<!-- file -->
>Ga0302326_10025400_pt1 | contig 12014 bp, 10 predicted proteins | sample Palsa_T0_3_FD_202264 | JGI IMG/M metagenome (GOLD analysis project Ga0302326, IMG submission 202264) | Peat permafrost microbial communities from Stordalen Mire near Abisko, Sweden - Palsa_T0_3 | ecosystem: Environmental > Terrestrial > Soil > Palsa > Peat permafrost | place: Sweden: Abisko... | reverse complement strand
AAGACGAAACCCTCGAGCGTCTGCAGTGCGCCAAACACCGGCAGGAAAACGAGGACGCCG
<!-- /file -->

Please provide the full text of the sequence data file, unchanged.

>Ga0302326_10025400_pt1 | contig 12014 bp, 10 predicted proteins | sample Palsa_T0_3_FD_202264 | JGI IMG/M metagenome (GOLD analysis project Ga0302326, IMG submission 202264) | Peat permafrost microbial communities from Stordalen Mire near Abisko, Sweden - Palsa_T0_3 | ecosystem: Environmental > Terrestrial > Soil > Palsa > Peat permafrost | place: Sweden: Abisko... | reverse complement strand
AAGACGAAACCCTCGAGCGTCTGCAGTGCGCCAAACACCGGCAGGAAAACGAGGACGCCG